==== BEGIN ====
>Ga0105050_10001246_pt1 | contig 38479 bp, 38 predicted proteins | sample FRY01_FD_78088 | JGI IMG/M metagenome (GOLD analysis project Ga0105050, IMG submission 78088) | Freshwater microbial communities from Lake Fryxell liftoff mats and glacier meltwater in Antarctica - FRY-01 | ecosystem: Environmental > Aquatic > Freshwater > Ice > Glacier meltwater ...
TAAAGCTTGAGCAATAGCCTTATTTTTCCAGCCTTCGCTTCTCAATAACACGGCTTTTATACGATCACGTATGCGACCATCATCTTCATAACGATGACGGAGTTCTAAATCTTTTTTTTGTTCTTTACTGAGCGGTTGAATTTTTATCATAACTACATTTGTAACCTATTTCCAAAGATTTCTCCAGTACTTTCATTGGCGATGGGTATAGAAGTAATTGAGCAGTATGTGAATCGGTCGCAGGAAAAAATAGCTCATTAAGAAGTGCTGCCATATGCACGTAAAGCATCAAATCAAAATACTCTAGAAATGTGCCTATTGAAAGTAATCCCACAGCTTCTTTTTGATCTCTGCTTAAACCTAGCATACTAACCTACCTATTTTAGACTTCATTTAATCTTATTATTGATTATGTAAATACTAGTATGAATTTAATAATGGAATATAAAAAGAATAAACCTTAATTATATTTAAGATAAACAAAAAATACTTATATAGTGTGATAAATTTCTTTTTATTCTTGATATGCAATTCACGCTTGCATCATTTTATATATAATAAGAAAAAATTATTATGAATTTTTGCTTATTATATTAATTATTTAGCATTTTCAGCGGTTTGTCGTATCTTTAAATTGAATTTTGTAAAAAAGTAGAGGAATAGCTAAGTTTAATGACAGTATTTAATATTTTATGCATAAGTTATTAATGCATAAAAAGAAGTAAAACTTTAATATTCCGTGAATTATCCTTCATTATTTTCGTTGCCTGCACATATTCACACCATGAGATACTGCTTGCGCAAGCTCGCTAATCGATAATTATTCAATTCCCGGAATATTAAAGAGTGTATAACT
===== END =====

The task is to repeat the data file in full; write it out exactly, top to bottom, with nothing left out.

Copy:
>Ga0105050_10001246_pt1 | contig 38479 bp, 38 predicted proteins | sample FRY01_FD_78088 | JGI IMG/M metagenome (GOLD analysis project Ga0105050, IMG submission 78088) | Freshwater microbial communities from Lake Fryxell liftoff mats and glacier meltwater in Antarctica - FRY-01 | ecosystem: Environmental > Aquatic > Freshwater > Ice > Glacier meltwater ...
TAAAGCTTGAGCAATAGCCTTATTTTTCCAGCCTTCGCTTCTCAATAACACGGCTTTTATACGATCACGTATGCGACCATCATCTTCATAACGATGACGGAGTTCTAAATCTTTTTTTTGTTCTTTACTGAGCGGTTGAATTTTTATCATAACTACATTTGTAACCTATTTCCAAAGATTTCTCCAGTACTTTCATTGGCGATGGGTATAGAAGTAATTGAGCAGTATGTGAATCGGTCGCAGGAAAAAATAGCTCATTAAGAAGTGCTGCCATATGCACGTAAAGCATCAAATCAAAATACTCTAGAAATGTGCCTATTGAAAGTAATCCCACAGCTTCTTTTTGATCTCTGCTTAAACCTAGCATACTAACCTACCTATTTTAGACTTCATTTAATCTTATTATTGATTATGTAAATACTAGTATGAATTTAATAATGGAATATAAAAAGAATAAACCTTAATTATATTTAAGATAAACAAAAAATACTTATATAGTGTGATAAATTTCTTTTTATTCTTGATATGCAATTCACGCTTGCATCATTTTATATATAATAAGAAAAAATTATTATGAATTTTTGCTTATTATATTAATTATTTAGCATTTTCAGCGGTTTGTCGTATCTTTAAATTGAATTTTGTAAAAAAGTAGAGGAATAGCTAAGTTTAATGACAGTATTTAATATTTTATGCATAAGTTATTAATGCATAAAAAGAAGTAAAACTTTAATATTCCGTGAATTATCCTTCATTATTTTCGTTGCCTGCACATATTCACACCATGAGATACTGCTTGCGCAAGCTCGCTAATCGATAATTATTCAATTCCCGGAATATTAAAGAGTGTATAACT